With a little over a month for the National Development Bank of Ghana to commence operations, the outgoing Acting Country Manager of the African Development Bank, Sebastian Okeke, says his outfit is taking every step necessary to get more international financial institutions to support the funding of the bank.
To support the establishment of the bank, the World Bank’s Board of Executive Directors on October 29, 2020, approved US$250 million from the International Development Association (IDA).
According to the Finance Minister, apart from the World Bank, the proposed Development Bank has generated keen interest from major international financial institutions like the Department for International Development (DFID), KFW, and AfDB, who are willing to provide funding for its establishment.
Speaking to Citi Business News on efforts to finance the Development bank, the outgoing AfDB Acting Country Manager, Sebastian Okeke said apart from getting other entities to support the new bank, the AFDB itself is considering making equity or debt investments in the new bank.
“KFW for example is bringing a lot of money to support the establishment of the Development Bank of Ghana. For us at AfDB, we are the partner of choice for the Government of Ghana, so we have to do everything we can to help Ghana by bringing onboard many development partners to support in the establishment of the entity. We on our part are working on supporting either through equity or through debt.”
The establishment of a Development Bank of Ghana sometimes referred to as the National Development Bank has been consistently mentioned in the national budget since 2018.
Per the Finance Minister’s recent pronouncements, the National Development Bank is set to take off from January 2021.
According to Ken Ofori-Atta, as envisioned, the bank will refinance credit to industry and agriculture as a wholesale bank; and also provide guarantee instruments to encourage universal banks to lend to these specific sectors and more of the economy.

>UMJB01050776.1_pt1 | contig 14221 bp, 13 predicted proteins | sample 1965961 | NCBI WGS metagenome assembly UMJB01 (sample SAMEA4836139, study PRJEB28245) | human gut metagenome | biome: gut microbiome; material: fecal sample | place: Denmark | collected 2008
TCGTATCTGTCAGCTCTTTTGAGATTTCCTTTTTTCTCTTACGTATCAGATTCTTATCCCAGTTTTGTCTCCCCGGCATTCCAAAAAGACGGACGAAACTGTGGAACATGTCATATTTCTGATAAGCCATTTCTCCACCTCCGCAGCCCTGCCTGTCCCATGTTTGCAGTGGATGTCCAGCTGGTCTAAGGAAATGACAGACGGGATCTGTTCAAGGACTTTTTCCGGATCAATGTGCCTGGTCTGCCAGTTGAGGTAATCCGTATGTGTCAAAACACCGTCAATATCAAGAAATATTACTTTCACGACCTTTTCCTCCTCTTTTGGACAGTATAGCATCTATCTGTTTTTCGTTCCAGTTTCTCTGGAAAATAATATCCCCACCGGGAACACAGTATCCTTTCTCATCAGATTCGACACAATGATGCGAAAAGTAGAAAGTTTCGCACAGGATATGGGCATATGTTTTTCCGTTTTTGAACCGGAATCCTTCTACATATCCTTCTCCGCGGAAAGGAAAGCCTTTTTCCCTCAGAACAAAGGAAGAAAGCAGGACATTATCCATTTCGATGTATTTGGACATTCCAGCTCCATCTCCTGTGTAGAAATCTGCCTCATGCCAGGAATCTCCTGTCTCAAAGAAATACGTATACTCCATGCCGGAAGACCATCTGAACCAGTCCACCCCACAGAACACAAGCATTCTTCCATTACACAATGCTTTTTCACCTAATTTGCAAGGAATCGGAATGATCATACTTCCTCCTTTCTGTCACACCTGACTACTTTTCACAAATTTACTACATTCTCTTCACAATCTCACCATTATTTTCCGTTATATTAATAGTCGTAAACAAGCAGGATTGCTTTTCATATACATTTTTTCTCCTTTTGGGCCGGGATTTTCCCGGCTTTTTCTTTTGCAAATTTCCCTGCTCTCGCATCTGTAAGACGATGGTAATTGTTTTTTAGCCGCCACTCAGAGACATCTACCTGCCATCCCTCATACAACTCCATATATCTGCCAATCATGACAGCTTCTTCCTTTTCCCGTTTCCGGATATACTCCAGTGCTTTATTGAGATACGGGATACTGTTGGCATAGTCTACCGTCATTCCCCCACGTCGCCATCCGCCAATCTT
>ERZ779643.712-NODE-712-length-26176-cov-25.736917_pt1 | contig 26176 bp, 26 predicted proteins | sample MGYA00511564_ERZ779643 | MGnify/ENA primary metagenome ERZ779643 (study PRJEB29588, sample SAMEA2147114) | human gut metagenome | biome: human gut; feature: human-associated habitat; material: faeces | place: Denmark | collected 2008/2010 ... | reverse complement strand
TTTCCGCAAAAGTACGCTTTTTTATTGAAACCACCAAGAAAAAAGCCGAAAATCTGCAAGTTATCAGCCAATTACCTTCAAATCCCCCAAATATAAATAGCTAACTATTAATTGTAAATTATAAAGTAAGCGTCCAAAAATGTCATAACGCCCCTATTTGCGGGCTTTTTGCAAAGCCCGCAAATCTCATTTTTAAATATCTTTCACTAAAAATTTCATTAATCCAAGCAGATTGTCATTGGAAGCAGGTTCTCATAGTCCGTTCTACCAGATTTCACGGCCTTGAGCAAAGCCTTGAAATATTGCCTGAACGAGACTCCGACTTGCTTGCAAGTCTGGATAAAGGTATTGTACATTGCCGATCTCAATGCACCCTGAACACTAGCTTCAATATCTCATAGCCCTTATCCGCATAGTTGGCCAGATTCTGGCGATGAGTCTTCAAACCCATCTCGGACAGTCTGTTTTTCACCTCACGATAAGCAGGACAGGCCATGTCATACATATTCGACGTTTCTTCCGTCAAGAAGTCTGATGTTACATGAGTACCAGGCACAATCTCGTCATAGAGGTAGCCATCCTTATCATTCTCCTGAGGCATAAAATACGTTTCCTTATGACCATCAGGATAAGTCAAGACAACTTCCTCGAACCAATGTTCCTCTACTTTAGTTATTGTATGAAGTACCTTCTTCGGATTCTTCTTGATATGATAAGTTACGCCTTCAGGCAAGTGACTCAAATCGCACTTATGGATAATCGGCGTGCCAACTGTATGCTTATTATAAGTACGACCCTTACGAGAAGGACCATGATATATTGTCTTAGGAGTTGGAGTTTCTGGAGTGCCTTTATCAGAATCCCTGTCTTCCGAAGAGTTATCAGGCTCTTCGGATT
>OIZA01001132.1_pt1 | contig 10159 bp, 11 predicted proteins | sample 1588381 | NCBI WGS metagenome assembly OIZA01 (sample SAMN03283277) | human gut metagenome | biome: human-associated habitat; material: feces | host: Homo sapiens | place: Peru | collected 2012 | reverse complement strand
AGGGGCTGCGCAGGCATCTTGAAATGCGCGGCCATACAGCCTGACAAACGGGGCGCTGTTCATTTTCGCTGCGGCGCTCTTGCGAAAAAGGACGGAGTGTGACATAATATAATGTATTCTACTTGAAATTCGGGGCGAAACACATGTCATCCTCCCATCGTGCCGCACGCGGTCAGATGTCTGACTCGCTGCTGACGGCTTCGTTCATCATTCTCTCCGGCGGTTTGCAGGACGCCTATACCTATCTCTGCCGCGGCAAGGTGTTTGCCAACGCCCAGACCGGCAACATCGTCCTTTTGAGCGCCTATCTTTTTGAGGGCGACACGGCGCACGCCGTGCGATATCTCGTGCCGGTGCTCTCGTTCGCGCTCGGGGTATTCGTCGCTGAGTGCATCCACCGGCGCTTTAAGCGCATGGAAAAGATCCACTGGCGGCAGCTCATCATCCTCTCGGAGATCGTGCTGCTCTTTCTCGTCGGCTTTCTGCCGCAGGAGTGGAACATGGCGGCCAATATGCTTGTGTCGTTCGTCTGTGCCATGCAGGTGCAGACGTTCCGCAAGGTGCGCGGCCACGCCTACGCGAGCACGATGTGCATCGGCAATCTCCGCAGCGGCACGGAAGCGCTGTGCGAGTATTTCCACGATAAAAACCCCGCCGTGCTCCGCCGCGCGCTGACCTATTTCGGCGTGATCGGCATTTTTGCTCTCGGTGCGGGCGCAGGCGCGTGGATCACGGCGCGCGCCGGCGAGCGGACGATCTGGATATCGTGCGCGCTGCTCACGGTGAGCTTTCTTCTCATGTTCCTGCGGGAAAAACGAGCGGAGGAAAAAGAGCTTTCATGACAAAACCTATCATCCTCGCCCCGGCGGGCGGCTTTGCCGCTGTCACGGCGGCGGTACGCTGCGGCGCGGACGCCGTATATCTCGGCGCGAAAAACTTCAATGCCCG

Parliament approves financing agreement
Parliament has approved the financing agreement between the Government of Ghana and the International Development Association (IDA) of the World Bank for an amount of $250 million for the establishment of a National Development Bank.
The World Bank Board of Executive Directors had earlier on October 29, 2020, approved the US$250 million facility to support the establishment of the Bank to increase access to long term finance and boost job creation for 10,000 enterprises in key sectors including agribusinesses, manufacturing and high-value services.
Prior to the ratification of the agreement between Ghana and the IDA by Parliament, Chairman of Finance Committee of Parliament, Dr. Mark Assibey-Yeboah gave a breakdown of the components of the facility which has a 5-year moratorium.
“Mr. Speaker the project has 4 components. There’s a line of credit of $175 million, technical assistance of $10.5 million, partial guarantee facility of $56.5 million, capitalization of the partial credit guarantee facility of $50 million, capacity building of market operators of $1.5 million. Mr. Speaker, the Committee is of the view that the facility will go a long way to improve access to credit to medium and small enterprises as well as open up the economy and the creation of jobs.”
The World Bank Board of Executive Directors on October 29, 2020, approved US$250 million from the International Development Association (IDA).
According to Pierre Laporte, World Bank Country Director for Ghana, Sierra Leone and Liberia, by offering long-term wholesale financing, credit guarantees, and other services, the Ghana Development Finance project will help increase overall lending to priority sectors and market segments.
“The project is aligned with government priorities outlined in the Coordinated Programme of Economic and Social Development Policies and is an integral part of the World Bank Group’s efforts to promote sustainable growth in Ghana,” Pierre Laporte added.
In addition, the Development Bank of Ghana will finance multiple interventions to attract private sector financing for credit-constrained MSMEs and small companies based in Ghana. “These interventions will include the establishment of a Partial Credit Guarantee facility and a digital financing platform to leverage private sector financing by making it more efficient and less risky for private financiers to lend to MSMEs,” said Carlos Vicente, World Bank Senior Financial Sector Economist.
Ken Ofori-Atta earlier this month noted that the National Development Bank is set to take off from January 2021.